Kennedy’s work in the mid-2000s was focused on campaigning for renewable energy development and urging residents to safeguard their local rivers. 

For many years, he was the Natural Resources Defense Council’s senior attorney.

In 2016, he protested the Dakota Access Pipeline alongside thousands of concerned individuals and Native Americans from several tribes at the Standing Rock Sioux Reservation. 

He also condemned the use of militarized police against peaceful demonstrators. 

After 33 years with Riverkeeper, Kennedy left as lead counsel and board member in 2017, citing a long journey from his home on the West Coast and other responsibilities. 

Three years later, in November 2020, he resigned as president of the Waterkeeper Alliance “to devote himself, full-time, to other issues.”

He had been president of Waterkeeper Alliance since its inception in 1999, and during his tenure, the organization grew to encompass more than 350 groups in 48 countries.

Bobby launched EcoWatch, a major environmental news site, in October 2011.

He was also an editor of Indian Country Today, North America’s largest Indigenous newspaper.

Presidential Election in 2024

On April 6, 2023, Robert F. Kennedy Jr. submitted a statement of candidacy for the 2024 presidential election, hoping to carry on his family’s long tradition of public service. 

Kennedy has made no secret of his political ambitions. 

In a 2007 magazine interview with Oprah Winfrey, he stated that one of the reasons he had not yet run for government was because he was a parent, but that he was intrigued. 

When asked if he would ever run for president, Kennedy replied, “If opportunities to run for office came up, I would probably do it.”

Kennedy has had a few run-ins with the law. He was caught as a teenager in Massachusetts for smoking marijuana and sentenced to 13 months probation.

Kennedy was also arrested in September 1983, at the age of 29, after experiencing an apparent drug overdose on a flight to Rapid City, South Dakota. 

At the airport, authorities seized his bags and discovered “a small amount” of heroin—reportedly 183 milligrams. He soon entered a drug rehab centre in New Jersey. 

Kennedy pleaded guilty to felony possession and was sentenced to two years’ probation, drug testing and treatment, and community service. 

The charge was removed from his record not long after. He stated in a 2007 interview that he had been sober for 23 years.

Decades later, in 2001, he and several others, including Al Sharpton and Jacqueline Jackson, Jesse Jackson’s wife, were convicted of trespassing during a protest against US Navy bombing operations on Puerto Rico’s Vieques Island. 

Kennedy was imprisoned for 30 days. 

He was detained in 2019 at the United States Capitol during a climate change demonstration coordinated by actress Jane Fonda.

Robert F. Kennedy Jr.

Achievements and Awards

Time dubbed him a “Hero for the Planet” in May 2010 for his efforts with Riverkeeper in restoring the Hudson River.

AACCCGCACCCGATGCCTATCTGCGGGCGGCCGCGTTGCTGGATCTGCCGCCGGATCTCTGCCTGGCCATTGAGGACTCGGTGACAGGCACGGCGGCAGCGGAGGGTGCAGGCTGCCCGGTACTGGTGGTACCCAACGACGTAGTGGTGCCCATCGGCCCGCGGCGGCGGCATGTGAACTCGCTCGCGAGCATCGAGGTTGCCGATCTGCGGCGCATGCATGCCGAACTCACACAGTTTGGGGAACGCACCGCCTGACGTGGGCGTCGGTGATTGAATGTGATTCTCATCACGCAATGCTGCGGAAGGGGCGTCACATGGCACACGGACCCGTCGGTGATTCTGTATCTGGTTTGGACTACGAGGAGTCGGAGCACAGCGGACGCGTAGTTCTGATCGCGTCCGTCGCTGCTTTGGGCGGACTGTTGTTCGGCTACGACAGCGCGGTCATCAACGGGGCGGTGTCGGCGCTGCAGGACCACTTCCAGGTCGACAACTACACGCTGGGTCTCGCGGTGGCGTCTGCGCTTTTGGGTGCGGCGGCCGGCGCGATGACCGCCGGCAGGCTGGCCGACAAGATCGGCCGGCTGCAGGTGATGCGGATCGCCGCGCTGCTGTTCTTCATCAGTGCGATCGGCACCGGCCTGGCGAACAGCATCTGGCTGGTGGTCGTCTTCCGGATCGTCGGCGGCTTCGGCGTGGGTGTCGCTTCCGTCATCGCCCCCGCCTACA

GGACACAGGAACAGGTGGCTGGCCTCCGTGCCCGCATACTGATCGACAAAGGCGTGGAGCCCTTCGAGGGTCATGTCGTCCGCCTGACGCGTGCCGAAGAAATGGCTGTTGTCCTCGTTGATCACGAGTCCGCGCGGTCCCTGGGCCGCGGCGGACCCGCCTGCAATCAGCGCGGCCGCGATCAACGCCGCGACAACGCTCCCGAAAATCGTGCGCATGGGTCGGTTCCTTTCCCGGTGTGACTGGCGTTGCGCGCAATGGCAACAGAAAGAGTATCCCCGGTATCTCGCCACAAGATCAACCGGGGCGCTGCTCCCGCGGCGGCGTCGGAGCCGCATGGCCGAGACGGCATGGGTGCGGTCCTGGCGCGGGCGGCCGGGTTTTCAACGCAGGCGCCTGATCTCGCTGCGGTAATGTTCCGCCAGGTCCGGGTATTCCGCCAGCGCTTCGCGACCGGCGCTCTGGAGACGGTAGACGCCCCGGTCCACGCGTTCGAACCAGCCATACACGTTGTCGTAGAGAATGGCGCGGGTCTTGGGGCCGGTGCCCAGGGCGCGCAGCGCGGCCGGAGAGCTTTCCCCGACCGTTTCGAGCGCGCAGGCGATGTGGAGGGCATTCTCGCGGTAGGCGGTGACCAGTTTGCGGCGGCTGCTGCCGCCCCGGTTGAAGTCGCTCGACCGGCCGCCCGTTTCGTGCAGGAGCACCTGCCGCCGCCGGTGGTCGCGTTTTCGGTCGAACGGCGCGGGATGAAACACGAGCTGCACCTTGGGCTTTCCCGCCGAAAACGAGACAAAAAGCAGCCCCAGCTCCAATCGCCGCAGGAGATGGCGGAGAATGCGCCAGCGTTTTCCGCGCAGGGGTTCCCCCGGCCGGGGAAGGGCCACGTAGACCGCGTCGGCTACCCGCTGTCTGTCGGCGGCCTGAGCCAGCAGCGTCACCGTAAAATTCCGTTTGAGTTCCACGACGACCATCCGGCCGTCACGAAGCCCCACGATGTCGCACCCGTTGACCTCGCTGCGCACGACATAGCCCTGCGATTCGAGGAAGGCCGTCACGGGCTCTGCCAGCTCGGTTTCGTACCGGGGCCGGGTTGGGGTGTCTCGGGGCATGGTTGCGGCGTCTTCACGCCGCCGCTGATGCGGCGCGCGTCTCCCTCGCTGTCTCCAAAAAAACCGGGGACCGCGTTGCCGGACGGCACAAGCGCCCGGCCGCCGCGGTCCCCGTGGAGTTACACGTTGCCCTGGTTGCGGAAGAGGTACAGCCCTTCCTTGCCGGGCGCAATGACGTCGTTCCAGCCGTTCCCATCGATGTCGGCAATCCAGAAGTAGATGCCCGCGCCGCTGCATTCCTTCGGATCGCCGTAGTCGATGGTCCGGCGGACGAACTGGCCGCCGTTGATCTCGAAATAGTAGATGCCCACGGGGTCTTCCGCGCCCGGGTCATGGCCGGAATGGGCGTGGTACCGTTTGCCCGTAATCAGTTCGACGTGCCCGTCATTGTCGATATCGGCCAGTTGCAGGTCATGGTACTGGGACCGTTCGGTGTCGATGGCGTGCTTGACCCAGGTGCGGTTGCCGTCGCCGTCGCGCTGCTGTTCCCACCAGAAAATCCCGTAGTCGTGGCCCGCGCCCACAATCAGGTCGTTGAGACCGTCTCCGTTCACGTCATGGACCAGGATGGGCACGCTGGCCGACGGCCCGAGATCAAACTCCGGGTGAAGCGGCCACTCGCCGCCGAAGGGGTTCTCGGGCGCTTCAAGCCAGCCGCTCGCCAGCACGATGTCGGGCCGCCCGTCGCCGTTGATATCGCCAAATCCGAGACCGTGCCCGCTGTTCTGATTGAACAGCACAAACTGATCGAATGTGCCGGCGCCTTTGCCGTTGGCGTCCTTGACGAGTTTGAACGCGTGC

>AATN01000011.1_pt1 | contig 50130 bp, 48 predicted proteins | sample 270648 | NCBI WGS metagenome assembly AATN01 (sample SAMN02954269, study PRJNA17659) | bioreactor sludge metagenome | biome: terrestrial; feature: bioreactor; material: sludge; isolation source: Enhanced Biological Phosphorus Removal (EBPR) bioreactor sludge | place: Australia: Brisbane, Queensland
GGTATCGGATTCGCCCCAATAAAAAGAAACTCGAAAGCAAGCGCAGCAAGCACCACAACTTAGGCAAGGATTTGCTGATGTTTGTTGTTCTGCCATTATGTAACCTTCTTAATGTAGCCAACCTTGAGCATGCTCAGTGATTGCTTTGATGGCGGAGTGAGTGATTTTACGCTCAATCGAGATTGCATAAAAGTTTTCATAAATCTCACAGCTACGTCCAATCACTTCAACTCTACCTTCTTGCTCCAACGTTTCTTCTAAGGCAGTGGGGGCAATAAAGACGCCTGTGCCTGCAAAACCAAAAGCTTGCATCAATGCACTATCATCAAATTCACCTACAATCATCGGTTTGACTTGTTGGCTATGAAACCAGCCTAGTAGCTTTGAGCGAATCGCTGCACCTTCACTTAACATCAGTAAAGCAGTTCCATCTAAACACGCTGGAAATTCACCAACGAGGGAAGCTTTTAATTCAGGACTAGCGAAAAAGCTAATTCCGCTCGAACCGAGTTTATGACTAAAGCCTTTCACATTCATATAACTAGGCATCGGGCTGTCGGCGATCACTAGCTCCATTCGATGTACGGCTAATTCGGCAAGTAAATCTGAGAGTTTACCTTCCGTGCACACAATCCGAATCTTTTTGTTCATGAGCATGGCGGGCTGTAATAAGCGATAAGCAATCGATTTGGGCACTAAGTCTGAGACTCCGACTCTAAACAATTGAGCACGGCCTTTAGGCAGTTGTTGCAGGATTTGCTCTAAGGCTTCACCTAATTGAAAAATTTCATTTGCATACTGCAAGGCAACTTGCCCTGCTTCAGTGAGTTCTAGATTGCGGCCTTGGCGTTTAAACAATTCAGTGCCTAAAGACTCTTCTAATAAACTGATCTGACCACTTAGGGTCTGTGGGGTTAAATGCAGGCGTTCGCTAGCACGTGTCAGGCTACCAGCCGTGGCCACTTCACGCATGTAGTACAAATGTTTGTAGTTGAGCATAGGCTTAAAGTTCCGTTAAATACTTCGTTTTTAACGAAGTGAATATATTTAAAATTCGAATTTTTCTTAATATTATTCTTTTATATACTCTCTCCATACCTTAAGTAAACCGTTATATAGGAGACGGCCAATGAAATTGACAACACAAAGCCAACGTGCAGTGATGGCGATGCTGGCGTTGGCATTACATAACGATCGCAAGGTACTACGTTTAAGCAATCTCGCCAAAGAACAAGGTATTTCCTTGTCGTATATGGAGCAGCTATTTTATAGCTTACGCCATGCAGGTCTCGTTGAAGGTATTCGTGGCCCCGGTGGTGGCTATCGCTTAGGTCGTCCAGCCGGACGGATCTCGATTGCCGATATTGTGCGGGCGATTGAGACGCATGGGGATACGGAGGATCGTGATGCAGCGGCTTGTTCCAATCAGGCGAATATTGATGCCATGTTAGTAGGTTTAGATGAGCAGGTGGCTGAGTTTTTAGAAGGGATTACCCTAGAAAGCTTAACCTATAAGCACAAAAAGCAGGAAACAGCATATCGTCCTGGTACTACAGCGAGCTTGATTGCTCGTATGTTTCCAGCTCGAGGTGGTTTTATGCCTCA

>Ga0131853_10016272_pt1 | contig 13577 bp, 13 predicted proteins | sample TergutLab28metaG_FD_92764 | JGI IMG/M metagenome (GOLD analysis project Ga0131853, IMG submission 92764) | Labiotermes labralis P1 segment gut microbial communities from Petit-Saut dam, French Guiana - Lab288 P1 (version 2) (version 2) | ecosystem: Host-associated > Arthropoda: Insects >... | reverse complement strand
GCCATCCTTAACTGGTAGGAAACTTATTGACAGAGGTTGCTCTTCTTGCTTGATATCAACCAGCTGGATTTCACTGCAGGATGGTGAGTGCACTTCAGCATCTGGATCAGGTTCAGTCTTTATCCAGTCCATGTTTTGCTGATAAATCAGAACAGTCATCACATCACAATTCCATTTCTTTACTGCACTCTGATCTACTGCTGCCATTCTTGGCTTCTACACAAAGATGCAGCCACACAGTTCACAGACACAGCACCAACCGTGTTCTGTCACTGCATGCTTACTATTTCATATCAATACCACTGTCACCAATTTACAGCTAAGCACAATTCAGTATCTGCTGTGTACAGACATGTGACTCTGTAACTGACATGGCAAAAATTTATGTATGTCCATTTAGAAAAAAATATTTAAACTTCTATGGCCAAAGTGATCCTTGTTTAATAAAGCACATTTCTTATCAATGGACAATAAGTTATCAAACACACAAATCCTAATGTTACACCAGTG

Kennedy’s environmental involvement also involves the publication of two books and countless essays on environmental topics.

Crimes Against Nature (2004), The Riverkeepers (1997), and Judge Frank M. Johnson Jr: A Biography (1977) are among Kennedy’s published books. 

His work has appeared in the New York Times, Washington Post, Los Angeles Times, Wall Street Journal, Newsweek, Rolling Stone, Atlantic Monthly, Esquire, The Nation, Outside magazine, the Village Voice, and a variety of other journals. 

His award-winning writings have appeared in anthologies of the finest criminal writing, best political writing, and best science writing in America.


Robert F. Kennedy Jr. shifted his focus to anti-vaccine advocacy, despite the fact that all of his children were vaccinated and he also received flu vaccinations on a yearly basis. 

He is well-known for his divisive opinions on the relationship between immunizations and autism. 

He has been outspoken about his opposition to the use of the preservative thimerosal in vaccines, believing that the government is concealing its harmful effects on children. 

However, peer-reviewed research studies have shown no evidence that thimerosal-containing vaccinations cause harmful adverse effects.

Kennedy helped promote the film Trace Amounts, which supports his beliefs, in April 2015. The next year, he established Children’s Health Defense, an anti-vaccine organization formerly known as the World Mercury Project.

The group gained traction during the COVID-19 pandemic, but Meta suspended its accounts on Facebook and Instagram in August 2022 for breaking the networks’ misleading policies. 

In February 2021, Kennedy’s personal Instagram account was banned. He has made and then apologized for, controversial statements linking vaccine adverse effects and mandates to the Holocaust and Nazi Germany throughout the years. 

His words have been extensively denounced, notably by members of his own family.